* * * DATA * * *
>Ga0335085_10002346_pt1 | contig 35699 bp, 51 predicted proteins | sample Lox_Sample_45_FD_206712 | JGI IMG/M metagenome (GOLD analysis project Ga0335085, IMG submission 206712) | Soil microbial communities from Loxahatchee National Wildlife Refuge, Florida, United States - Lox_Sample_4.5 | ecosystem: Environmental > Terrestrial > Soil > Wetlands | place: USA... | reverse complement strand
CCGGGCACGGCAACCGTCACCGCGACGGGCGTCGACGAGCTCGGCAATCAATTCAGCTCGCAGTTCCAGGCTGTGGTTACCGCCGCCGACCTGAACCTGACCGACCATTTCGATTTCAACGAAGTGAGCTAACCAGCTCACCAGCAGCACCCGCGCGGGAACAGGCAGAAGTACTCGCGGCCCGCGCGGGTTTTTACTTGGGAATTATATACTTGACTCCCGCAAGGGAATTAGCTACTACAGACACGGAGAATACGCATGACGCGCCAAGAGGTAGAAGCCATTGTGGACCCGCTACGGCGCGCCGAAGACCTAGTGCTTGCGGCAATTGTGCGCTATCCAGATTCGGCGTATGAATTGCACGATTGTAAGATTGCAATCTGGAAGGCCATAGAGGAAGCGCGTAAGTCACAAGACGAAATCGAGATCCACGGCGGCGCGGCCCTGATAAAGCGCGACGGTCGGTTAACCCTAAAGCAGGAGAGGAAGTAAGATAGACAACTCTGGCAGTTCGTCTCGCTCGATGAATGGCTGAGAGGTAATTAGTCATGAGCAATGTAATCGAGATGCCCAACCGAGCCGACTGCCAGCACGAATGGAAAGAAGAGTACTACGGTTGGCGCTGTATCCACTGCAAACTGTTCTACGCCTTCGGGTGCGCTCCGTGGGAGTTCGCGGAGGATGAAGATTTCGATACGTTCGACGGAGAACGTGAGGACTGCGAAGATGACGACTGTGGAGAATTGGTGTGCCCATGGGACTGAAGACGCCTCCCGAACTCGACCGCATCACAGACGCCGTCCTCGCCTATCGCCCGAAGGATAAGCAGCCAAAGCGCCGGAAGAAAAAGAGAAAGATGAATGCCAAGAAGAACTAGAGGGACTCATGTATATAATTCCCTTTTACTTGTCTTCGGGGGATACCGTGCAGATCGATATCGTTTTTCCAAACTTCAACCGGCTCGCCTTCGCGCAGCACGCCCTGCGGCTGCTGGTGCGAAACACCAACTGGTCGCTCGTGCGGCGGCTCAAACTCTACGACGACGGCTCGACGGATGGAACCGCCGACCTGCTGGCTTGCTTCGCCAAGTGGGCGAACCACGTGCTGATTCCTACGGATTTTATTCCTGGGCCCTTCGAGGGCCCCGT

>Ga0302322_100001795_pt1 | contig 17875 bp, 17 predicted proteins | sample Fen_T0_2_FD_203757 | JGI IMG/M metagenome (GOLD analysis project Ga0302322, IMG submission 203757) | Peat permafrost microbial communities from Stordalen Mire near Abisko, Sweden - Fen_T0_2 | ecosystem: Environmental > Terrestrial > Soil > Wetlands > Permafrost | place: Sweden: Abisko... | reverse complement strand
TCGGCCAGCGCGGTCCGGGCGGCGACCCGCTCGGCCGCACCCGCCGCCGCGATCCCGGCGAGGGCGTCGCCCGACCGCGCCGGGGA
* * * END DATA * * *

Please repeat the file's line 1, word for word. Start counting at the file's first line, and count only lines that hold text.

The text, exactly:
>Ga0335085_10002346_pt1 | contig 35699 bp, 51 predicted proteins | sample Lox_Sample_45_FD_206712 | JGI IMG/M metagenome (GOLD analysis project Ga0335085, IMG submission 206712) | Soil microbial communities from Loxahatchee National Wildlife Refuge, Florida, United States - Lox_Sample_4.5 | ecosystem: Environmental > Terrestrial > Soil > Wetlands | place: USA... | reverse complement strand